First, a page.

When you couple the gifted child's propensity for intensity with his tendency toward sensitivity, you have the makings of a very challenging child. My husband and I have lain awake many nights discussing how to "handle" our son. Parenting a gifted child means making deliberate and carefully considered decisions about nearly everything relating to him, lest he fly off the handle or curl up and bawl. Conversations with or comments made to an average child often go in one ear and out the other, but a gifted child takes everything to heart and often takes everything too personally. He is devastated by every failure and every criticism, and will react by angrily blaming someone else or falling apart and hating himself. Being prepared for these reactions and learning how to work through them without feeding them is critically important.


This characteristic of gifted children can be both frustrating and amusing. Often, gifted children lack some motor skills that can make basic tasks more challenging for them. I was amazed and amused to learn that gifted children often have trouble tying their shoes. At the age of 12, my son continues to struggle with this. He knows how to do it, but he does it so quickly and sloppily that it is often not very effective. His handwriting is very poor, and I still sometimes harp on him about it, especially when he is making errors in math because he can't read his own writing. He does all of his homework so quickly that I interpret it as not trying or not caring.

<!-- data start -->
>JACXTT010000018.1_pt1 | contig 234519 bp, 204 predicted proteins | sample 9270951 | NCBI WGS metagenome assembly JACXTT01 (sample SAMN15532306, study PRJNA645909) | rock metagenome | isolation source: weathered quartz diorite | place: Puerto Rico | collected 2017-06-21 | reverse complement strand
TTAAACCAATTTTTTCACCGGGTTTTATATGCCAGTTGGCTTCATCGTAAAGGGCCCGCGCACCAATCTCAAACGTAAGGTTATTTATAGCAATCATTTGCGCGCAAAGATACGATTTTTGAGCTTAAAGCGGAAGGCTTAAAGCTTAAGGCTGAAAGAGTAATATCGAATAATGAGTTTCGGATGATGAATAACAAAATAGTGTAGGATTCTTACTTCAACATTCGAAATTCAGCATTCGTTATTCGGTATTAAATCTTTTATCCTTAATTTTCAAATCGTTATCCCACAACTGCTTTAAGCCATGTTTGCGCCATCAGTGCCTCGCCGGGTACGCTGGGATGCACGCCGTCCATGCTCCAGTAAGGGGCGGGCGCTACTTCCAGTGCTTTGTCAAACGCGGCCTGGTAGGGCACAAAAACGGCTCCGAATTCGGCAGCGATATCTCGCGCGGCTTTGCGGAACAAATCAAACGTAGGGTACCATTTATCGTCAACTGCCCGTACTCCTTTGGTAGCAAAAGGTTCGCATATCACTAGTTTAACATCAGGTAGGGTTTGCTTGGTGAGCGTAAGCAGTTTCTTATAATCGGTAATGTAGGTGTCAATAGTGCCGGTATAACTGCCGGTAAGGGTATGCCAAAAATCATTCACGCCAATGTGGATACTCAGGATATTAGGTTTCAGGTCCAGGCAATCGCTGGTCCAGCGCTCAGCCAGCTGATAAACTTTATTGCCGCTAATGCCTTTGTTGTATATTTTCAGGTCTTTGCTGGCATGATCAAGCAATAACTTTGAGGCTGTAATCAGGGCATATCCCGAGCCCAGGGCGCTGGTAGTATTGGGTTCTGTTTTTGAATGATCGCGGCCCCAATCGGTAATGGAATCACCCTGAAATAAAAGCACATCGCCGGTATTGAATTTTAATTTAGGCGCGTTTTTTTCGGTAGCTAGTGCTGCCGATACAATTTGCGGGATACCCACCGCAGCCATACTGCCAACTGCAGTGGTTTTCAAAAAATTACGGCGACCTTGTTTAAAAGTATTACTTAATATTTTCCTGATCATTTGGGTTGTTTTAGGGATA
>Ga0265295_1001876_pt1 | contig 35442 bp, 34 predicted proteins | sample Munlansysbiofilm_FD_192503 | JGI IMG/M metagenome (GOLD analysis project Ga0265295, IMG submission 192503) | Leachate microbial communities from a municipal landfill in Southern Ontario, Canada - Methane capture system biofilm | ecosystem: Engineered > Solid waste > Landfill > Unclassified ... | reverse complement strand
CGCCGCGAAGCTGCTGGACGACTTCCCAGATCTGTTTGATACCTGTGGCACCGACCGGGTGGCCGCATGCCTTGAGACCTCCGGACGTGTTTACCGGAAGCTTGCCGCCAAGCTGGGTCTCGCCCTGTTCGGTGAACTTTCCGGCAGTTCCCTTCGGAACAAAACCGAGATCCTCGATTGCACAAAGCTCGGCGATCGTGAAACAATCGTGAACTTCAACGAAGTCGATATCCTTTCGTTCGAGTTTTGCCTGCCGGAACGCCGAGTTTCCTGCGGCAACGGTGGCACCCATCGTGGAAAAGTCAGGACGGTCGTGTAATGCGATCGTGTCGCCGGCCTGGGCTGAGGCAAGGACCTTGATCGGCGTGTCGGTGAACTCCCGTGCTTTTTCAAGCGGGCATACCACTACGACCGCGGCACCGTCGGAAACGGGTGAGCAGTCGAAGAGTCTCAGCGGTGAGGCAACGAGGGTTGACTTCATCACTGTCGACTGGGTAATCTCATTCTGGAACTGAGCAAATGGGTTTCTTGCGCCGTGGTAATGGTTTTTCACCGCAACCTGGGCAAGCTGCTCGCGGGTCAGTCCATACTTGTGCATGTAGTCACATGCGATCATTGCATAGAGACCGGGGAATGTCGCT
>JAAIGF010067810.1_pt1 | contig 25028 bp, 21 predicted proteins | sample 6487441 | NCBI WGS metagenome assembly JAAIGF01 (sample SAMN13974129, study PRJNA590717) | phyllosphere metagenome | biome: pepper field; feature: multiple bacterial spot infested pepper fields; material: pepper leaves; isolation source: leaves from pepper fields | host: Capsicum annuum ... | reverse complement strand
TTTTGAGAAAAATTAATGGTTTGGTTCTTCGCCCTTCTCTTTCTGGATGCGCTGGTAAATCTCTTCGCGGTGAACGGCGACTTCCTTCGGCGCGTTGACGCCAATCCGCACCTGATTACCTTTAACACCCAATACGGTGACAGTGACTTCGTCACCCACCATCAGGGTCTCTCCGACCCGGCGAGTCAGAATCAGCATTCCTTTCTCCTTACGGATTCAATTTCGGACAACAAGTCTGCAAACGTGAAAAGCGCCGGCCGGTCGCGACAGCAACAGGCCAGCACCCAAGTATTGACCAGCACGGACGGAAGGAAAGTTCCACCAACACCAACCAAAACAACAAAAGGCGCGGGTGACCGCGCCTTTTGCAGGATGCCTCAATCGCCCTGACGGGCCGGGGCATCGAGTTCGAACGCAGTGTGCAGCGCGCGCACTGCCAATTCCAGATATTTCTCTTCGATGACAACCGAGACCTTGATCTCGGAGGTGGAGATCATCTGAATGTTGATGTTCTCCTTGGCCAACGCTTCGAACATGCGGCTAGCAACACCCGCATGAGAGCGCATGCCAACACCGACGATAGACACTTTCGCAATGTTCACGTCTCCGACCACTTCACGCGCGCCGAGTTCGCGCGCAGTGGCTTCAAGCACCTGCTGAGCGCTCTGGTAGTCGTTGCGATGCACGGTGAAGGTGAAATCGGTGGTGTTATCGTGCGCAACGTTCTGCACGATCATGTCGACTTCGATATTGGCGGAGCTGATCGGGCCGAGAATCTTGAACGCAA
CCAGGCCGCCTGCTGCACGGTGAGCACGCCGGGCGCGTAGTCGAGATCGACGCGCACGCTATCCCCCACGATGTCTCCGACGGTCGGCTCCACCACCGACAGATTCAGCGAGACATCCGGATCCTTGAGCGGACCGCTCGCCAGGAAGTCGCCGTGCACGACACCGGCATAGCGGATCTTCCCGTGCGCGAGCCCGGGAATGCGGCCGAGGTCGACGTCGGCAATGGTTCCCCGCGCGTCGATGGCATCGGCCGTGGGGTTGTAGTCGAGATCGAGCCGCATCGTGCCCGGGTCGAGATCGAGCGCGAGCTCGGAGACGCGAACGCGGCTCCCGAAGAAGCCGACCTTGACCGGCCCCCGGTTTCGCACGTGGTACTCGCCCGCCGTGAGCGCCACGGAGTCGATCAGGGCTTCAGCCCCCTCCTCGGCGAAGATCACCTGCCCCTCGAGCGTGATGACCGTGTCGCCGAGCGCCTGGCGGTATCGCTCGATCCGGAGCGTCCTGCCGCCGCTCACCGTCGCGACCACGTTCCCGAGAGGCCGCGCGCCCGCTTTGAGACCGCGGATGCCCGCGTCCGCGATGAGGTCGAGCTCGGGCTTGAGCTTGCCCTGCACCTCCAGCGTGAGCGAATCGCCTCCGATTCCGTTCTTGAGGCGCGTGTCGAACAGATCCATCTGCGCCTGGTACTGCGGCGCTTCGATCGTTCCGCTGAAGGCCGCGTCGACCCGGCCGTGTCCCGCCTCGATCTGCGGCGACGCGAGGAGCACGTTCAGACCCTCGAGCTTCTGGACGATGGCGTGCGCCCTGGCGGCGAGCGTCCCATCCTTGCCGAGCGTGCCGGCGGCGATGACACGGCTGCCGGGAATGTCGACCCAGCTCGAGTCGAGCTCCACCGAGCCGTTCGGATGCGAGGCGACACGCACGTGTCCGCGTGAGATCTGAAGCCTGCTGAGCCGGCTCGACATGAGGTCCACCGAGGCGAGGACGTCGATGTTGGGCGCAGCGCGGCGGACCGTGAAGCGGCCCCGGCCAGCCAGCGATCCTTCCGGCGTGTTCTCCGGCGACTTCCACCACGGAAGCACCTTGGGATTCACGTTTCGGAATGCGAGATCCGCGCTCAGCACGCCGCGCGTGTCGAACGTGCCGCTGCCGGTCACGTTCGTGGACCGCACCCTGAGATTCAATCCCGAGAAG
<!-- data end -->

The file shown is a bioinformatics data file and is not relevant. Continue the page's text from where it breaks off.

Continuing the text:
I am still trying to embrace the fact that this is a tendency for gifted children and not a lack of effort on his part. The most amusing manifestation of his sloppiness is his eating habits. We have found corn in his eyebrows and mashed potatoes in his hair. Imagine how the absent-minded professor would eat dinner...that would be my son. This sloppiness also leads to an overall lack of organization. He is often forgetting homework assignments or losing items. Knowing that this is a characteristic of gifted children, parents can prepare for how to help their children as school, and life, demands that they become more and more responsible for themselves.


Identifying a gifted child is important because, as I have outlined, there are important parenting strategies required. Their "quirkiness" can be misinterpreted as disobedience, depression, or carelessness. If you recognize the characteristics outlined here in your child, I encourage you to make an appointment with your child's teacher or gifted specialist to determine how best to confirm his giftedness and set the proper course of action for being sure his academic and social needs are being met. This will often include testing by the district. Services offered to gifted students vary greatly by district.

Parenting gifted children presents incredible challenges but brings tremendous rewards. While I have lost a lot of sleep worrying about my son, I wouldn't trade him for the world!